Sometime around 1950 when Chris and I were still at primary school, if you were prepared to walk home, in the days of small High Street shops before the advance of supermarkets such as Tesco, you could spend your bus fare on a bag of broken biscuits from the old style family grocer in The Broadway,
or, in season, a pomegranate from a fruit and veg stall in Russell Road. You ate the pomegranate seeds with a pin carried for the purpose. If you wanted an ice cream from De Marco’s alongside the stall that meant walking home two days in a row and managing not to spend the first day’s fare on the first day.
In this picture of Russell Road from July 2012, Hawes Estate agent who collected rent from my mother throughout my childhood, is on the site of De Marco’s ice cream parlour and MoneyGram was once a shop selling holy pictures and other religious mementos. A sign of changing priorities, no doubt. Especially in Wimbledon, now land of Starbucks, Costa and Cafe Nero. Wimbledon, where, in my childhood, you could smell coffee roasted and being ground in a shop along the broadway. Wimbledon, where Whittard of Chelsea now offers taste guaranteed luxury tea and coffee in Centre Court shopping mall.
Wimbledon Theatre, on our left of the picture, after several refurbishments, now styled New Wimbledon Theatre, is where, still in primary school I saw my first Shakespeare Play, details of which I cannot remember.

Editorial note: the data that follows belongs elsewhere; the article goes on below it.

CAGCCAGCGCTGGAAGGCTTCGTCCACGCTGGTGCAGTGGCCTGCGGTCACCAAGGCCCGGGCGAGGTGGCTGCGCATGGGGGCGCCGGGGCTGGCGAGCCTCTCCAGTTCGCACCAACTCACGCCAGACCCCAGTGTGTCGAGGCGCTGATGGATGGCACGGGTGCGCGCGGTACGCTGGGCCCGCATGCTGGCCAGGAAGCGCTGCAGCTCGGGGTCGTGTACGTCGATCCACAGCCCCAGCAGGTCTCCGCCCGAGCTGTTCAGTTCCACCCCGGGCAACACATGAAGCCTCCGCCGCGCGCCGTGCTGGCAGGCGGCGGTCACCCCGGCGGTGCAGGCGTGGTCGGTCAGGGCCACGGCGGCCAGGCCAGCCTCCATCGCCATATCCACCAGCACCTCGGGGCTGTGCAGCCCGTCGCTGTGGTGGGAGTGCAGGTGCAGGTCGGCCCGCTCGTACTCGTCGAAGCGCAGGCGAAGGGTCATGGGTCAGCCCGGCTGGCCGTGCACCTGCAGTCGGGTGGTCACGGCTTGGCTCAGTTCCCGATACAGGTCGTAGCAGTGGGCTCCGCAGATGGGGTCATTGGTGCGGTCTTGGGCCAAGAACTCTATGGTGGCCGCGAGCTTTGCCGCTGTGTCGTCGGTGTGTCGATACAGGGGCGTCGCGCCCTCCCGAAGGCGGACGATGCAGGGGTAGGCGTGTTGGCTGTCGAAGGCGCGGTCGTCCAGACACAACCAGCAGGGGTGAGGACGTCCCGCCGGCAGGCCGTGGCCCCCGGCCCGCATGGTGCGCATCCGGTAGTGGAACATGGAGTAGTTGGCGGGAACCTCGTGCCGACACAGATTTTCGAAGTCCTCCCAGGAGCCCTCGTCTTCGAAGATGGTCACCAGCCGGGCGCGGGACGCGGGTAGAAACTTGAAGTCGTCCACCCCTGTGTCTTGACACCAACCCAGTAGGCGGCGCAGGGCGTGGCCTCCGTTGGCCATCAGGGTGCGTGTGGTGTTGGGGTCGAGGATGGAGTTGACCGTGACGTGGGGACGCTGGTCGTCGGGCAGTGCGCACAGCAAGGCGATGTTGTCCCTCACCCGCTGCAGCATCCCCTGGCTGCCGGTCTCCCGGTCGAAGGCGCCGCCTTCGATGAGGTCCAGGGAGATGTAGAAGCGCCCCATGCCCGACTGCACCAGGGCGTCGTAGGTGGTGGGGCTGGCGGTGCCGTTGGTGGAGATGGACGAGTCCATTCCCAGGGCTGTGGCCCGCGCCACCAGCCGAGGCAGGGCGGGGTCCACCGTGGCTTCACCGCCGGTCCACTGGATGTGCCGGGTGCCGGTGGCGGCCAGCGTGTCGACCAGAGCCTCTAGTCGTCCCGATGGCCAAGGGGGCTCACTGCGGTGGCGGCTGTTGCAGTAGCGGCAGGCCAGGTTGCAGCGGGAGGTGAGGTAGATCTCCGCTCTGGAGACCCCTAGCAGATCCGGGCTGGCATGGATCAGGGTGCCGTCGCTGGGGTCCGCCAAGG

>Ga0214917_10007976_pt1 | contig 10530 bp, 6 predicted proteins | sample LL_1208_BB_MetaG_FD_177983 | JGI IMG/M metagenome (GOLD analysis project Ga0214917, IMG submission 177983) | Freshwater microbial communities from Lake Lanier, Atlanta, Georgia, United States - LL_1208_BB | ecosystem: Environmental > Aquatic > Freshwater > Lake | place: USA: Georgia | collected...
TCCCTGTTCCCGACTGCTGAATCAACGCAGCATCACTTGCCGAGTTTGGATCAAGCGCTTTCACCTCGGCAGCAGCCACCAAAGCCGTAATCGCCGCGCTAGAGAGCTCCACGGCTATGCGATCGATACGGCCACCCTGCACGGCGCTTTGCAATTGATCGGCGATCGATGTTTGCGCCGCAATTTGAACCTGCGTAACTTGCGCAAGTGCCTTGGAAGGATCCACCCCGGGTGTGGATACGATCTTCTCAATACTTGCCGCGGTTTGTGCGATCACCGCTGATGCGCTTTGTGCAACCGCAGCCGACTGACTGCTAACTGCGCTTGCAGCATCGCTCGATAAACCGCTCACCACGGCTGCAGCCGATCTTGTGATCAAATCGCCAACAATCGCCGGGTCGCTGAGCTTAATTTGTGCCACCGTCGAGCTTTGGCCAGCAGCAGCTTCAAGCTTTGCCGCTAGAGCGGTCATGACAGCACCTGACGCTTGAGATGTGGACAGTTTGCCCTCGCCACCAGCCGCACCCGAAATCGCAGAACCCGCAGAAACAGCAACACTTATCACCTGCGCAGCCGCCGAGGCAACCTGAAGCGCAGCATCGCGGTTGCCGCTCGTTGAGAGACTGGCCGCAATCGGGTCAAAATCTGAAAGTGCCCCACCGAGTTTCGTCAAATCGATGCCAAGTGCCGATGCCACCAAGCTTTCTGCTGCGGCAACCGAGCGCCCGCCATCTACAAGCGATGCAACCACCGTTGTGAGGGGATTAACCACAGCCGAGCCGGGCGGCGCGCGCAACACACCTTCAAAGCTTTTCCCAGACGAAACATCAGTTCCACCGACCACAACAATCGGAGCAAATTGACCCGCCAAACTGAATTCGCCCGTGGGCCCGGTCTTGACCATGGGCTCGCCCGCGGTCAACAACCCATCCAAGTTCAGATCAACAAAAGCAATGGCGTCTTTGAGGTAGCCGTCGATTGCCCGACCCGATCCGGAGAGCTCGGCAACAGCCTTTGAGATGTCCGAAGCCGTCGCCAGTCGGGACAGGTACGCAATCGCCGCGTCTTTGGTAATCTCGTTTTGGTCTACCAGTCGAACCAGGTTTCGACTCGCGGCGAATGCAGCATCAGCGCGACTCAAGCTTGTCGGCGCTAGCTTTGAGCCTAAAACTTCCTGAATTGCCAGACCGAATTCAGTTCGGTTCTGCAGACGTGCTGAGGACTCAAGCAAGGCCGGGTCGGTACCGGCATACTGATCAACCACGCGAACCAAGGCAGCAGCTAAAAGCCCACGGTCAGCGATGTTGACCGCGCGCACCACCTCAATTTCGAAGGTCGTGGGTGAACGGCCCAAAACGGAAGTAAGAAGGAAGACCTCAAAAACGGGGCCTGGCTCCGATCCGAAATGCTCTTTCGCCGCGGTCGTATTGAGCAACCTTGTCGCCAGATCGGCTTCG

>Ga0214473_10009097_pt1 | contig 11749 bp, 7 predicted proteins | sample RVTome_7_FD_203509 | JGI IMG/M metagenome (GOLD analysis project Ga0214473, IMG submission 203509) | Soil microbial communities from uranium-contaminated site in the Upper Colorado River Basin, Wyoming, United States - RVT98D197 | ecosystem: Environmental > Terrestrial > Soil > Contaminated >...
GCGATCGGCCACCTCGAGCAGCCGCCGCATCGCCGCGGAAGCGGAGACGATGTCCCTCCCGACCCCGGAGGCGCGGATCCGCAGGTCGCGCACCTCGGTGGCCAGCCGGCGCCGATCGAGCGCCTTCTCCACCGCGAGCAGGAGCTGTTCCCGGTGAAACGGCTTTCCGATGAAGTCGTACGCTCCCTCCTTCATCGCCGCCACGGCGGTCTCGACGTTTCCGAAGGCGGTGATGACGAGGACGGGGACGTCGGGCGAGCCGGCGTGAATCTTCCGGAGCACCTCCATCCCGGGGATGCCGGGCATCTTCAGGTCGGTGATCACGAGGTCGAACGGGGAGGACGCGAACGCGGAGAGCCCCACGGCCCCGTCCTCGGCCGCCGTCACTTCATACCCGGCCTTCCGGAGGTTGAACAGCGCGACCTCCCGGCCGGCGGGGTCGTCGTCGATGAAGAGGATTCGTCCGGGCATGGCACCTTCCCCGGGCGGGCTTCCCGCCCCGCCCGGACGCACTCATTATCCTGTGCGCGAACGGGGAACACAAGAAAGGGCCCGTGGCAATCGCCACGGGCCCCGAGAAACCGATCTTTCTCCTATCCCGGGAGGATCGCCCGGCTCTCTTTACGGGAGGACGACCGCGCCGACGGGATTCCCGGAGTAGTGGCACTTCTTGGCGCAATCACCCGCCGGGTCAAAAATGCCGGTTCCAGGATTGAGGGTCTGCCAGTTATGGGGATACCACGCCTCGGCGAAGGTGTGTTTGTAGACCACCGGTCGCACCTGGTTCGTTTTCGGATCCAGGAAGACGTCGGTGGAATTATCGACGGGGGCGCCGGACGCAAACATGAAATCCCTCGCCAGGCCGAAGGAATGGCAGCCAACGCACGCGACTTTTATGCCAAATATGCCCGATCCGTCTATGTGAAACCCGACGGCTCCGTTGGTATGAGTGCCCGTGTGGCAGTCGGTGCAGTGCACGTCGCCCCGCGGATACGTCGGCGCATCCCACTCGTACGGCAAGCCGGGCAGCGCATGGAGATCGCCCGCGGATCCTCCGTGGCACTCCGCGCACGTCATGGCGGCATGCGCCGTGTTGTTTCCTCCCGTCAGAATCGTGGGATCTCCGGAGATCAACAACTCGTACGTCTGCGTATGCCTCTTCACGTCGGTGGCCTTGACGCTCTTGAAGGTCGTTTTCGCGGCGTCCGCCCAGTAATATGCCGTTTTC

One day Chris and I, whilst walking home, decided to investigate Spencer Hill.
Some way up the hill, in someone’s garden, stood a tree with an inviting hollow area at the top of the trunk. I climbed up to the gap to have a look. Chris followed. As I entered the bowl shape in the bole I heard a rather angry buzzing sound. In an instant I was covered in bees. I’d like to say I was out of there like a shot. Unfortunately Chris was bringing up the rear and seemed to have some difficulty in understanding either ‘bees’ or ‘get down’ or all of it. He didn’t seem to grasp that he was in my way. I yelled incessantly until Chris twigged and leapt from the bottom branch. I was then out of Spencer Hill and onto a bus like the shot. Having, of course, spent my fare I had no money. I recall the concern of the bus conductor for this snivelling wreck with his head in a swarm of bees occupying the first seat on his vehicle, and the kindness of the woman opposite who paid my fare. Chris must have made his own way home, but I was no caring elder brother at that point.
To this day I remember sitting on a stool with Mum picking bee stings and the dead creatures out of my head. I can still see them crawling dazedly inside my fair-isle jumper. If ever I lose my hair and there are pitted marks in the scalp I bet they’ll be from those bees.